This review is from: Trinity of the Sun: Book I (Kindle Edition)
This is an interesting book which ponders whether Renaissance artists worked to a secret code when creating their masterpieces. This in itself is not a new notion - there is a wealth of material available as to what the great artists of the day may or may not have been trying to tell us - an idea which has been so succesfully exploited by Dan Brown in "The Da Vinci Code" for example.
However where this book differs is that it reflects on these ideas by revisiting and retelling the story of Jesus, John the Baptist, and Mary Magdalene, through the discovereies and musings of the characters Sophie and Carmen Leon, as they travel through the museums and ancient buildings of Rome. It is also beautifully illustrated with the masterpieces in question (which saves the reader the trouble of madly looking up the image to see what the characters are talking about). If you are familiar with Rome you will recognise the places they visit and the things they experience, which is very nice (if not you can armchair travel quite comfortably).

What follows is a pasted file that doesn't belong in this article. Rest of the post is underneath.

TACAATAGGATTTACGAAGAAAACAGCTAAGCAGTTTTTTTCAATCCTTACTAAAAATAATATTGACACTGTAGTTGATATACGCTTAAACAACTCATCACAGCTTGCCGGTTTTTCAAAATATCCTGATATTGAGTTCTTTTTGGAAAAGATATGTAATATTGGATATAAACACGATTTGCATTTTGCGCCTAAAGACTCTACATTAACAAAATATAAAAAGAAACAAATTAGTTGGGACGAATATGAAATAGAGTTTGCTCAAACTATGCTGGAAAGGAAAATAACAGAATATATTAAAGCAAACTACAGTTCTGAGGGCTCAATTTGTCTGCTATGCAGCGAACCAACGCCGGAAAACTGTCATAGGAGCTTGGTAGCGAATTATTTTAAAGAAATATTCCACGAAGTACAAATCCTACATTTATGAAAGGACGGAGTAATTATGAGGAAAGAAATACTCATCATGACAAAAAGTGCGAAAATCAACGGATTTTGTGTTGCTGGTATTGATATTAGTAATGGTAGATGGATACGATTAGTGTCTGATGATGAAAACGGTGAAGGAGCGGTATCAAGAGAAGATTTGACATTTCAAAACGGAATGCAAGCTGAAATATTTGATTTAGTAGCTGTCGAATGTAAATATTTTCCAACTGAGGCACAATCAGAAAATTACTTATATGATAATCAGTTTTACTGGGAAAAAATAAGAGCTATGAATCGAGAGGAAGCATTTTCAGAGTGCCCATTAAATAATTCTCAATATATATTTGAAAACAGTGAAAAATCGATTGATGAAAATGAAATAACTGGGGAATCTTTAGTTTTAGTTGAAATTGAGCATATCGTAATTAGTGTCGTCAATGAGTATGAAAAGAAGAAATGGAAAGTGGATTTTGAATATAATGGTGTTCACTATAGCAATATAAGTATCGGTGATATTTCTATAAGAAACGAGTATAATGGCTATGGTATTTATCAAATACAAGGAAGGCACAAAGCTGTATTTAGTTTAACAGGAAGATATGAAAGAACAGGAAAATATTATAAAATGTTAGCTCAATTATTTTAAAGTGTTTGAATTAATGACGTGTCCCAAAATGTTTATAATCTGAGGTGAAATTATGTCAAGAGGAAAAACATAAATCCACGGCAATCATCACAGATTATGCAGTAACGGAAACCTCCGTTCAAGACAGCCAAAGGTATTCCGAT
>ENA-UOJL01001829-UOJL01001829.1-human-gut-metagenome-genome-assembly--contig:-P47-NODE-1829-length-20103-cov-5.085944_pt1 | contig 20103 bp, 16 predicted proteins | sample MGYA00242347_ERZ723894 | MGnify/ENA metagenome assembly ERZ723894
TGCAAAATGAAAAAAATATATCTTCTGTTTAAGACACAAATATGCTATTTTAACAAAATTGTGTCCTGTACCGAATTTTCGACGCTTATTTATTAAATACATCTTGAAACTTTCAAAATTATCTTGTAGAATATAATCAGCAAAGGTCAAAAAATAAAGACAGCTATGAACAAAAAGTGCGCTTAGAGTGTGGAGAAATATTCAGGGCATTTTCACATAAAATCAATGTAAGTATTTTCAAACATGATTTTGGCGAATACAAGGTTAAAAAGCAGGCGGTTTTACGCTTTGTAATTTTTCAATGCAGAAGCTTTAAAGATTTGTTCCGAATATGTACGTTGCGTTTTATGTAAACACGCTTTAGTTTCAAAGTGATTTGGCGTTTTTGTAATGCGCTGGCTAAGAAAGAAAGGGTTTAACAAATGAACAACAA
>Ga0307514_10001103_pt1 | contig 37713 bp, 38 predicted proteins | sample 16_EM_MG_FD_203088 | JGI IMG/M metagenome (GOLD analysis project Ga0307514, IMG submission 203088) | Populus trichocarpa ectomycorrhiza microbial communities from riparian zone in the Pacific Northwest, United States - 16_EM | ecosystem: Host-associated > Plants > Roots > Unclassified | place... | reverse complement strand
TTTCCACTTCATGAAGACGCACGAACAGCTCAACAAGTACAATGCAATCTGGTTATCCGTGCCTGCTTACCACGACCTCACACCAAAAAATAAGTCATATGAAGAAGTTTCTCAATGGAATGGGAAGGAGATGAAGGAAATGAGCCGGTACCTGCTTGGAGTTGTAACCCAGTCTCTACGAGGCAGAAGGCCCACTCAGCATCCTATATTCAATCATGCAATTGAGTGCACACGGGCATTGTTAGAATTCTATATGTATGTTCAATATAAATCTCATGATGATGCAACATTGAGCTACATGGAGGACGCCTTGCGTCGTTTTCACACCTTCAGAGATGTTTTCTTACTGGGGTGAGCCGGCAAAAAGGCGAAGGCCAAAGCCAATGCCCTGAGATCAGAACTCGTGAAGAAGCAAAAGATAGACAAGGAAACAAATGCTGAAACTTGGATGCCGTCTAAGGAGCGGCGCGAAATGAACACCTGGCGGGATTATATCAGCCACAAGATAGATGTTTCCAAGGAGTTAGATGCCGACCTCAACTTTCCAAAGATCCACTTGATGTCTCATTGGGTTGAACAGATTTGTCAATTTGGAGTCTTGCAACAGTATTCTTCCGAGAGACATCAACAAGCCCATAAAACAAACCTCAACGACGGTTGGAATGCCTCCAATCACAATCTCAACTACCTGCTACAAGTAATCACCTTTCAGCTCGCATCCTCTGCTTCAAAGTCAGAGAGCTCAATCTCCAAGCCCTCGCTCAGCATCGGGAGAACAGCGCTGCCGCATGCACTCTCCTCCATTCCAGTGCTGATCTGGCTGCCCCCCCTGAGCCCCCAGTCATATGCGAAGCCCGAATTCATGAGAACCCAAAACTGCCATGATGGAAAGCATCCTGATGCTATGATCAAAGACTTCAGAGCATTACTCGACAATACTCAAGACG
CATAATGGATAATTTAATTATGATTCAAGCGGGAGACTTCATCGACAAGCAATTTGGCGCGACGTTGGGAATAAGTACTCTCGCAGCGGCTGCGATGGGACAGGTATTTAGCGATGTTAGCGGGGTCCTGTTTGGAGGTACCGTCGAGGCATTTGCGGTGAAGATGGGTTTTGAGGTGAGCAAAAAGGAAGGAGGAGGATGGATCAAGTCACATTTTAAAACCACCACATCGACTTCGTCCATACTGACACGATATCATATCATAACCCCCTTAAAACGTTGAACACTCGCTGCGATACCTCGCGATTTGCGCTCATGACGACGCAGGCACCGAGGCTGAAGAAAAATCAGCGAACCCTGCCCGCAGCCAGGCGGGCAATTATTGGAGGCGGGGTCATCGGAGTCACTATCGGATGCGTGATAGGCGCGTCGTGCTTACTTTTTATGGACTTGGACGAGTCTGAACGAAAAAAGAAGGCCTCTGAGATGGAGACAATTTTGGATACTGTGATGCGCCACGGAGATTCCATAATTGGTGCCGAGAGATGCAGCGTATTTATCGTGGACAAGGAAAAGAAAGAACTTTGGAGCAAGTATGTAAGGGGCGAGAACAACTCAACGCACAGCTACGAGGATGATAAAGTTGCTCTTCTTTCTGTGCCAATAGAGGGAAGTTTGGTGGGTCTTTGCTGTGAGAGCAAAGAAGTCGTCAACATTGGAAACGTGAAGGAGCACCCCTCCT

Where this book has weakness, is simply that it is, in some areas, too descriptive. It could, in my opinion, do with a seriously good edit, as sometimes less is more, and there are occasions where my attention drifted. However it travels along at a considerable pace and is informative - if you are a fan of elaborate explanations this is definitely the book for you. It is entertaining, challenging, keeps the reader engaged and above all the characters of Sophie and Carmen are likeable and believable.
I believe it is the beginning of a series; it will be interesting to see where it is going.